The current marketing landscape for eCommerce has shifted, subscriptions are no longer just a nice thing to have, but a sustained business model of growth and engagement. Subscriptions can be overwhelming so to make things easier for any marketer looking to get into subscription marketing, we will outline the basics of subscription models, the types, and the benefits of all.
The eCommerce subscription program is a business model in which a company provides ongoing services on a regular basis in exchange for regular payments from the customer. While you can create a subscription experience for almost any product or service, for retailers and eCommerce, the business model is best suited for consumable products. According to McKinsey, from 2011 to 2016, subscription-based eCommerce increased revenue from $57 million to $2.7 billion. This growth is almost unprecedented and is only continuing, as more and more businesses get in on the action.
Types of Subscription Service:
1. The Replenishment Model (most popular): Businesses selling goods where the supply is naturally depleted and the users need to replenish or refill the products on a regular basis such as cosmetics, drinks, hygienic products, and some clothes.
2. The Curated Model: Curation subscription services provide collections of products to individual recipients based on their unique needs and tastes, such as natural supplements, coffee, and similar.
3. The Access Subscription/Premium Model: Access subscription services operate in the same way as Costco and other such “warehouse clubs,” in that customers must purchase a membership in order to have access to the company’s products.
Benefits and Advantages of running a Subscription Program
- Increase Reliable and Recurring Revenue: consumers subscribe to this kind of service knowing that they’ll continue to receive more and more value from them as time goes on, transforming into loyal customers retained.
- Improve Forecasting: owners are capable of better planning their revenue, costs, and inventory, making for regularity in orders. Since many of your customers will likely subscribe for months of your services in advance, you’ll have a clearer idea of the minimal amount of product you’ll need to have on hand at a certain time.
- More Engagement Opportunities: constant interaction with customers allows a business to accumulate an increasing amount of information on the habits and preferences of their customers—information you can use to help your client improve their service and offer.
Include Subscription Program Campaigns in your Email Marketing Strategy
Email represents one of the most efficient acquisitions and customer relations channels. It is the fastest and most effective way to engage existing customers, offer them products, get feedback, provide information, and help by providing recommendations to customers based on their preferences. In this order of ideas promoting a subscription-based business is necessary to grow the business, increase the number of subscribers, and by extension, revenue.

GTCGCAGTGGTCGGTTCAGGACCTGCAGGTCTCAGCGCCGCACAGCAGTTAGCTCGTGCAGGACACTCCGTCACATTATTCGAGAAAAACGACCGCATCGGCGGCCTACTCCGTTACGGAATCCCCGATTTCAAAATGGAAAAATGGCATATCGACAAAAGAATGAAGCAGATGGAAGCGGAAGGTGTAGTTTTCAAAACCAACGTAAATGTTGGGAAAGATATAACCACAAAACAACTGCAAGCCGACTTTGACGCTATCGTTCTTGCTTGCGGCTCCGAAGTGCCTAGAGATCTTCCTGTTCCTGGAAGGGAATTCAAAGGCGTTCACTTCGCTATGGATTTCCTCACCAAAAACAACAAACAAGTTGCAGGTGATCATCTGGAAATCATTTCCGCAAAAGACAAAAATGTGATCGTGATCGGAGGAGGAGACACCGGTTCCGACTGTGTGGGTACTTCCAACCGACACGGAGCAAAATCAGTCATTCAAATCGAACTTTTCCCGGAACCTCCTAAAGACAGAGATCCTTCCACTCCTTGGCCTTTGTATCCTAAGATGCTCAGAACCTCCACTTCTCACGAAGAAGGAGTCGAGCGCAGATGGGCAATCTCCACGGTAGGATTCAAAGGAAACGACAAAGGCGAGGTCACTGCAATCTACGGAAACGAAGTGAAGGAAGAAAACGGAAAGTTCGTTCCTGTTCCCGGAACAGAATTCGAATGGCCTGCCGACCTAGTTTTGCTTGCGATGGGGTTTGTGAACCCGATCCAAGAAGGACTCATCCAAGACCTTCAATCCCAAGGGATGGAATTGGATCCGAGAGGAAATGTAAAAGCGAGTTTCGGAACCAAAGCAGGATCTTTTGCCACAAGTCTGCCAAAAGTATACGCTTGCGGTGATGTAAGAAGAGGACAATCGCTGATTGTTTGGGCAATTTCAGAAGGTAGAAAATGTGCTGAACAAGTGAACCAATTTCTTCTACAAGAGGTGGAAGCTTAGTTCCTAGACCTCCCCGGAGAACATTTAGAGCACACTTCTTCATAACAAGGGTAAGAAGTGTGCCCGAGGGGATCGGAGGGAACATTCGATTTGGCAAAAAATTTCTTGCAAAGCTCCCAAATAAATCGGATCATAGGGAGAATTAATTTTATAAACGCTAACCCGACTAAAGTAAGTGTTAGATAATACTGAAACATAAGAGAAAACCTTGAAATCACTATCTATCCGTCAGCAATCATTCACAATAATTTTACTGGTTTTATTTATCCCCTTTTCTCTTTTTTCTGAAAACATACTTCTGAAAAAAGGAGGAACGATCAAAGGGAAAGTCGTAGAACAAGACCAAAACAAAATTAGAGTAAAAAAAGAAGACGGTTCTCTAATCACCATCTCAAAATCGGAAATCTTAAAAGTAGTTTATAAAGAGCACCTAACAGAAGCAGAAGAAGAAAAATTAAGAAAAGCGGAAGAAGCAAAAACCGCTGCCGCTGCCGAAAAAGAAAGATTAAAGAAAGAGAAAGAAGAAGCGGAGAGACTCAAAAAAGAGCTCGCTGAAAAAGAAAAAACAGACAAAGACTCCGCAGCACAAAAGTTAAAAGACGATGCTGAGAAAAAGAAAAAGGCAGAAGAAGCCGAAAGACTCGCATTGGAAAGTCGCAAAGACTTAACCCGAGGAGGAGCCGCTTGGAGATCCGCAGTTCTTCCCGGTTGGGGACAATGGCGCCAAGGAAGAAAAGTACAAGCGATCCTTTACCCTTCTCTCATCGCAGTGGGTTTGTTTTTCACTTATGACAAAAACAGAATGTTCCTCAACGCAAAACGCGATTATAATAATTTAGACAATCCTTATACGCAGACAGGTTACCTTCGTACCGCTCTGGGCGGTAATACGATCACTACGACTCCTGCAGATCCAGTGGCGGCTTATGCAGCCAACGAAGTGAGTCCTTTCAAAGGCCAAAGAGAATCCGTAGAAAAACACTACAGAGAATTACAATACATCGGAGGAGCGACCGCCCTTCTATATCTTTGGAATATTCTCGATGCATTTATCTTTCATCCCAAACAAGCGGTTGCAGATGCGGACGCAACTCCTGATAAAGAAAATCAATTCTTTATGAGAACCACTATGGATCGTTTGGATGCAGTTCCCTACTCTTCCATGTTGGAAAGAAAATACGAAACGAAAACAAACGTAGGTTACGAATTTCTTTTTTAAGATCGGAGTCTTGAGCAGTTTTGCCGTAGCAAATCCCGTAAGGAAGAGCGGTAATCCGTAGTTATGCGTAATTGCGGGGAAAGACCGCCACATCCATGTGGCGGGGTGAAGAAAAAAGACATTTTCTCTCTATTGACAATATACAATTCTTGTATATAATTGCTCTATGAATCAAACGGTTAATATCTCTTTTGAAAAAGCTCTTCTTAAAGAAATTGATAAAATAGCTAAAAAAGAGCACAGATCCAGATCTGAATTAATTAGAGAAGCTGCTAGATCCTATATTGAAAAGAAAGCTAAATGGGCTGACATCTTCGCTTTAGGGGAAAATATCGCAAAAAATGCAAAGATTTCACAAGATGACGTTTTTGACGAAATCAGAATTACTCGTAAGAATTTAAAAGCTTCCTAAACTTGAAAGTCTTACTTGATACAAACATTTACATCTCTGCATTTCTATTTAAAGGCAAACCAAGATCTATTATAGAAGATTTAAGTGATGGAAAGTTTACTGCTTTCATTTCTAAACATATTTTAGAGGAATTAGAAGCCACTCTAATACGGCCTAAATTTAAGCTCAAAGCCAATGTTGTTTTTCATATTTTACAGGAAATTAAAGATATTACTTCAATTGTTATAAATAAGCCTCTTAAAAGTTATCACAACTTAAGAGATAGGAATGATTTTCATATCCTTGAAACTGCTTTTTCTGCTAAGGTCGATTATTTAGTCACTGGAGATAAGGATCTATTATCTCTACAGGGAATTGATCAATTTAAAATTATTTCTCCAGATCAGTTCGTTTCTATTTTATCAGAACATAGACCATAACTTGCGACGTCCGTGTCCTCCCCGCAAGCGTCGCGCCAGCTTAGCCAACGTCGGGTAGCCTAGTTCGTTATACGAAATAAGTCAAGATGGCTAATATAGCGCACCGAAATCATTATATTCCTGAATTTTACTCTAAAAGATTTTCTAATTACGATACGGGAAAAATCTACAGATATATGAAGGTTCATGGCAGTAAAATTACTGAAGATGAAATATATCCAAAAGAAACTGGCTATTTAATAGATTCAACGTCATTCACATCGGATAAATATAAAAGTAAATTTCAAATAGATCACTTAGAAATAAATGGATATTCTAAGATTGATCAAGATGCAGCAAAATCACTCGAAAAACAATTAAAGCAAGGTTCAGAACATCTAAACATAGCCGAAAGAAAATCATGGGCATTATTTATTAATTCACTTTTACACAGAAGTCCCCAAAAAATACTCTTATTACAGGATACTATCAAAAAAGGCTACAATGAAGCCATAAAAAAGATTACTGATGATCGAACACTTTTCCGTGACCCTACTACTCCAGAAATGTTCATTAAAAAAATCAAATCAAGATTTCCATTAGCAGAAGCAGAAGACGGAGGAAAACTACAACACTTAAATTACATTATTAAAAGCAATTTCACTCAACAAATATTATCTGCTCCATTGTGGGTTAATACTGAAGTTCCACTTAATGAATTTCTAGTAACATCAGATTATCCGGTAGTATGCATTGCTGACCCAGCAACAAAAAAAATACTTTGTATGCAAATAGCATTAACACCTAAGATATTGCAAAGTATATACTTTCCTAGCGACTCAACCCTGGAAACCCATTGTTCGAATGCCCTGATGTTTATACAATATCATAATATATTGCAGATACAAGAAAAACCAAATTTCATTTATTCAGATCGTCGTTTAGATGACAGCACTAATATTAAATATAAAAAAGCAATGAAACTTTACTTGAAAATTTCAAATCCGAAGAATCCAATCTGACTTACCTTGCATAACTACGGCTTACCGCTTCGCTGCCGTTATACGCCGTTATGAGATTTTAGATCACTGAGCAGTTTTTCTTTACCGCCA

Successful and effective email campaigns for a client must acquire new customers, engage existing customers, turn regular customers into subscribers, gather additional information about customers, re-engage inactive customers, and translate them into email messages. Using email to present the features of a subscription to a customer allows the business to deliver its unique value proposition, the benefits a subscriber gets by signing up, the terms and conditions of the offer, social feedback, and other trust indicators like reviews.
Not only are campaigns an email marketing resource to leverage your subscription program, but it also comes down to automations. The structure and strategy of a flow will be defined by your core product, if it is a massive consumer product that requires constant sends each x days, like food, or hair products, your strategy will need to be focused on reminding the subscribers this product is a must and why receiving each x days is valuable. However, there’s another type of subscription program that focuses its strategy on helping subscribers to choose from a variety of options from the same product.
Here we have an example of a Gin brand. Their strategy is to send a box of 3 different mini bottles of gin each month in order to persuade the subscribers to try them all and then choose the ones they like better to make a purchase for the full-size bottle. When the customers enter the subscription program, they will receive 12 chapters (months) of the product and 3 emails per chapter as shown here:
Chapter 1 – Email 1: Welcome to the subscription program, what can they expect from this, and information about the shipped box with the gin samples.
Chapter 1 – Email 2: By this time the box should be received and will include more detailed info about each of the 3 gin samples, educational videos on how to drink those, and a CTA in case they already decide to buy a full-size of one of the gins.
Chapter 1 – Email 3: After the gin tasting this email will trigger with the opportunity to leave a review for each sample of gin to win a discount for the next purchase. It will also include a sneak peek at what to expect for chapter 2.
Building email marketing campaigns for subscription-based businesses presents a unique challenge as customers need to be constantly wooed by emotion, trust, and social proof. However, it also provides a new space for personalization which translates into recognizing customers’ needs, tastes, and lifestyles to create relevant and attractive offers that make them more likely to convert. Using your client’s customer database to find out and match the preferences of customers is mandatory, if you are still unsure about how to start implementing Subscription models, book a call with us and let us help you convert your one-time purchasers into subscribed customers.